Piracetam is a cyclic derivative of the neurotransmitter gamma-aminobutyric acid(GABA), originally marketed in 1971 by UCB Pharma. It was the first “nootropic” drug, an agent that acts on cognitive function without causing sedation or stimulation. While the mechanisms of action of piracetam have yet to be fully elucidated, it influences neuronal and vascular functions. Furthermore, vascular effects are peripheral as well as central, meaning that the clinical benefit of piracetam goes beyond its nootropic features. Indeed, piracetam is now indicated for use in vertigo, dyslexia, cortical myoclonus and sickle cell anemia in addition to age-related cognitive disorders. Piracetam has been available for over 40 years. Its efficacy has been recorded in cognitive disorders and dementia, vertigo, cortical myoclonus, dyslexia, and sickle cell anemia, however, the clinical application in these conditions is not yet established. Piracetam also has effects on the vascular system through reducing erythrocyte adhesion to vascular endothelium, hinder vasospasm and facilitate microcirculation.
Figure 1 The chemical structure of piracetam ;
Found commercially under the name Nootropil? (UCB Pharma, Slough, UK) Piracetam is available in tablet form (800 mg) and as oral solution (333.3 mg/ mL). Piracetam is initially prescribed at a dose of 7.2 g daily, divided into 2 or 3 doses, and can be gradually increased in steps of 4.8 g daily every 3– 4 days up to a maximum dose of 20 g daily (subsequently, attempts should be made to reduce the dose of concurrent therapy). Piracetam is a nootropic agent with an indication as adjunctive treatment for myoclonus of cortical origin, as well as tardive dyskinesia. However, piracetam is not approved by the FDA for any medical use in the USA. Piracetam should not be prescribed in patients with Huntington disease, those with serious kidney problems, or patients who have experienced a brain haemorrhage. Bleeding problems are a further caution to be taken into account. Most common adverse effects are hyperkinesia, irritability, and weight gain; less commonly, patients can report asthenia, depression, and drowsiness. Although there is little evidence for piracetam’s efficacy in terms of long- term benefits for the treatment of mild cognitive impairments, recent studies showed that it is effective in the treatment of cognitive disorders of cerebrovascular and traumatic origins. With regard to piracetam’s behavioural profile, its beneficial effects on lowering depression and anxiety appear to be higher than its positive effects on memory.
It is indicated in the case of adult patients suffering from myoclonus of cortical origin, irrespective of aetiology, and should be used in combination with other anti-myoclonic therapies.
Piracetam has important effects on neurotransmission that are not limited to any one type of neurotransmitter. It has been shown to influence cholinergic[3,4], serotoninergic, noradrenergic, and glutamatergic systems. The modulation of these systems by piracetam does not result from direct receptor agonism or antagonism(piracetam has no affinity for these receptors; Ki > 10 μM). Instead, piracetam appears to increase the number of postsynaptic receptors and or restore the function of these receptors. The effect of piracetam on cholinergic and glutamatergic systems is likely to be particularly relevant to its clinical benefit in cognitive disorders, given the increasing evidence that dysfunction in these systems may be related to cognitive decline[9,10]. Preclinical studies have shown that piracetam appears to offer neuroprotective benefits. This is consistent with the suggestion that interactions between piracetam and membrane lipids may decrease the risk of membrane fusion. Piracetam has been shown to reduce the incidence of animal death following barbiturate overdose, and to protect against morphological changes related to long-term alcohol use. The anticonvulsant action of piracetam has also been documented in animal studies. Administration of piracetam prior to a convulsant stimulus reduces seizure severity in rats prone to audiogenic attacks.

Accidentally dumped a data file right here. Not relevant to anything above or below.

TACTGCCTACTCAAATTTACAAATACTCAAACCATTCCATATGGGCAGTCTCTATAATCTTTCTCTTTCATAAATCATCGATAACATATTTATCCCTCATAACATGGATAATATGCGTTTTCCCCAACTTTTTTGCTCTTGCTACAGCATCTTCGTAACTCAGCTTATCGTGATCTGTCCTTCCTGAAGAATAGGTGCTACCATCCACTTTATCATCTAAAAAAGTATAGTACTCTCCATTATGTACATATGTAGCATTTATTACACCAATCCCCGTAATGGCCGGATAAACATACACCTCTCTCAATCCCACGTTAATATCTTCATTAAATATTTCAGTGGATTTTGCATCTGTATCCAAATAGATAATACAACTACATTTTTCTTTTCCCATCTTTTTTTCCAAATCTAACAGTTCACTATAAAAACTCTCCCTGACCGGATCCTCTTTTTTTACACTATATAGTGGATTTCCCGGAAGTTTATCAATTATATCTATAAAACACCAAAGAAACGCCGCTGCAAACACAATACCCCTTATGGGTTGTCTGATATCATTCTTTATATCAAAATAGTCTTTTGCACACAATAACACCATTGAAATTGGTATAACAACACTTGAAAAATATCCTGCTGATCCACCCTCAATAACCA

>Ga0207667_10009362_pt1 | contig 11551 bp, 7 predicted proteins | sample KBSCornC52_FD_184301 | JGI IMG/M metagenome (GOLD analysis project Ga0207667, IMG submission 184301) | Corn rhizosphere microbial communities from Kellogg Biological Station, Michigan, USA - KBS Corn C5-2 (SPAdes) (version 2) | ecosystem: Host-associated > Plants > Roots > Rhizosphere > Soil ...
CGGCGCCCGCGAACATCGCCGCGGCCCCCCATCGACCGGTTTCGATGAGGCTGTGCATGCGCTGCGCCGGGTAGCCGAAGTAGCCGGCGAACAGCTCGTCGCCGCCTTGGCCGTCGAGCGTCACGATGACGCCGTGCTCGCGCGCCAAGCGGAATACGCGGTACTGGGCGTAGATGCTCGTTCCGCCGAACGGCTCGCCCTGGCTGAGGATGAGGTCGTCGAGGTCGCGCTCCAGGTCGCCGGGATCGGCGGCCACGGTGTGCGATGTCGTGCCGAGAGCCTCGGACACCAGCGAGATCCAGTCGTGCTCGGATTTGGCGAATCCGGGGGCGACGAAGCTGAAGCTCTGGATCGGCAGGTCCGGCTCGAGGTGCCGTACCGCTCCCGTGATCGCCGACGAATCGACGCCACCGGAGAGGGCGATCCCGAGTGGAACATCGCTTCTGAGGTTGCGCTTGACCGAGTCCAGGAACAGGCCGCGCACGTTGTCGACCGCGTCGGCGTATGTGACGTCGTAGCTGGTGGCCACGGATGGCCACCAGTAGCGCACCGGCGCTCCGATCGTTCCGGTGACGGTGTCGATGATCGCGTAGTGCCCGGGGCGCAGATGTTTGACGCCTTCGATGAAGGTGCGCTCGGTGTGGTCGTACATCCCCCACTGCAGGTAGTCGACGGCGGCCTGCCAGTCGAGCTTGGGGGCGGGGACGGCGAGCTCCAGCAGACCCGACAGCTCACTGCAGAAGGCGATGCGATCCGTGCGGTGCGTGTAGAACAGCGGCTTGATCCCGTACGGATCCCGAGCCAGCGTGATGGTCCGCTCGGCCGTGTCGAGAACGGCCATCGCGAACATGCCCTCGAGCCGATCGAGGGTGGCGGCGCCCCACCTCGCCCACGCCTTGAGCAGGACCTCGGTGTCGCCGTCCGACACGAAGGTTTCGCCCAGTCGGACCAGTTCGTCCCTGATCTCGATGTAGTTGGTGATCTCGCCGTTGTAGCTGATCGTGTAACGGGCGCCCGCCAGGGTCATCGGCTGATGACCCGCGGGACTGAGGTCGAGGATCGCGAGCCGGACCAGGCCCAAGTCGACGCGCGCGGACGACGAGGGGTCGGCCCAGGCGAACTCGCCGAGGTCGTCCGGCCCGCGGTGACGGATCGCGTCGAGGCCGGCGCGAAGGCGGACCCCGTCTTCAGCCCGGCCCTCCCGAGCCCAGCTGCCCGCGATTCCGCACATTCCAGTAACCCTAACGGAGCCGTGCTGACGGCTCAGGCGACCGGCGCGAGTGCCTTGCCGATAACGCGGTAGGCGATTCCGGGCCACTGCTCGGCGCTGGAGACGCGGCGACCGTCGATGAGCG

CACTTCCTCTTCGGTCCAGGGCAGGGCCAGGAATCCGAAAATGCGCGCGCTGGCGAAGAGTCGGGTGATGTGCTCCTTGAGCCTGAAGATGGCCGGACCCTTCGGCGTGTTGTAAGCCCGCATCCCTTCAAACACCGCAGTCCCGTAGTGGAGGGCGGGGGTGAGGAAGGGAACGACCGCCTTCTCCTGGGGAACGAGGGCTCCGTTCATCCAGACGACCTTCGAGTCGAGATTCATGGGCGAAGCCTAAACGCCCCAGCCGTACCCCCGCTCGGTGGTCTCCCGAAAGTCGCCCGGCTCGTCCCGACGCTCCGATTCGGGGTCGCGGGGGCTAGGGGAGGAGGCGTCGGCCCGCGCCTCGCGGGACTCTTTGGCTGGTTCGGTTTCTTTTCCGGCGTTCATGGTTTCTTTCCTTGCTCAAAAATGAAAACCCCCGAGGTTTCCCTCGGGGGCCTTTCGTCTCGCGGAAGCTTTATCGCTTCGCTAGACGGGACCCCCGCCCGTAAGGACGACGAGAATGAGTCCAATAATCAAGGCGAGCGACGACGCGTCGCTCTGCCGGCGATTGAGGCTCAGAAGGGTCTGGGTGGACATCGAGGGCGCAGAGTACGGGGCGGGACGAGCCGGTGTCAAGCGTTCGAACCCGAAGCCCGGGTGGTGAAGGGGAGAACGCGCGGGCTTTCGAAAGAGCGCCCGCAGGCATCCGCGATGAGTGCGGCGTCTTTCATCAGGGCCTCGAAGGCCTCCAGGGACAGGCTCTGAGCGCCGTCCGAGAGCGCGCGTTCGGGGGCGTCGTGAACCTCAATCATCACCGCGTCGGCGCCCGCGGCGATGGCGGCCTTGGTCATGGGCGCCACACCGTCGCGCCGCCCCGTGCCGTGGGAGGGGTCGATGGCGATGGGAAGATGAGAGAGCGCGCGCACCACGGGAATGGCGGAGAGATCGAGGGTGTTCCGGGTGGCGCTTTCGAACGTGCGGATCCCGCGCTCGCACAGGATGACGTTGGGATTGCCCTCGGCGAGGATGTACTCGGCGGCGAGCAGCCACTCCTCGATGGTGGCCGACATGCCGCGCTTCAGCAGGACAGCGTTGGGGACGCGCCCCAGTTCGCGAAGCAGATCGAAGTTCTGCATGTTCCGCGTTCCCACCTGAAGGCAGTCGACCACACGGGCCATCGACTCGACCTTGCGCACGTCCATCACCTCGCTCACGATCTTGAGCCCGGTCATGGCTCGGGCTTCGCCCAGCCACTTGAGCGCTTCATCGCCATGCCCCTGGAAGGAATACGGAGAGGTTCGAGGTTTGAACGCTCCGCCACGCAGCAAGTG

Studies suggest that piracetam exerts a number of effects on erythrocytes, such as decreased adhesion to endothelium. These effects are likely to facilitate movement of erythrocytes through the circulation. Studies have also indicated that piracetam exerts an effect on blood vessels. For example, in vitro, 2 mg/kg piracetam decreased the time taken for rabbit pial vessels to return to normal diameter following a period of induced arteriolar spasm(10.4 vs. 5.1 min for 0.02 and 2 mg/kg of piracetam, respectively). Piracetam may also influence blood coagulation. In healthy humans, a single dose of piracetam(3.2 to 9.6 g)?reduced plasma levels of fibrinogen and von Willebrand factor in a dose-dependent manner by up to 40%. Enhanced cerebral blood flow has been reported following piracetam treatment in hypotensive cats and in humans with acute cerebral ischemia[17,18]. Additionally, piracetam appears to influence microcirculation at the peripheral level. Following treatment with piracetam, renal blood flow was significantly greater in ischemically damaged rat kidneys relative to controls, and, in a separate experiment, blood flow significantly increased in the cochlea of guinea pigs without any marked change in blood pressure.
Piracetam is rapidly absorbed. Following oral administration, peak plasma concentrations in fasting subjects are achieved in approximately 30 min. Following a single oral dose of 3.2 g, peak concentration is typically 84 ug/mL. Oral formulations of piracetam are extensively absorbed with a bioavailability close to 100%. No metabolites of piracetam have yet been discovered and the drug is excreted unchanged in the urine by glomerular filtration. While food does not affect the extent of absorption of piracetam, it does decrease the maximal plasma concentration of the drug by 17% and prolong Tmax to 1.5 h. Piracetam crosses blood–brain and placental barriers and is found in all tissues, except adipose tissue. The uptake into the brain is less rapid than into the circulation, and, at nearly 8 h, half-life in cerebrospinal fluid is longer than in plasma(about 5 h).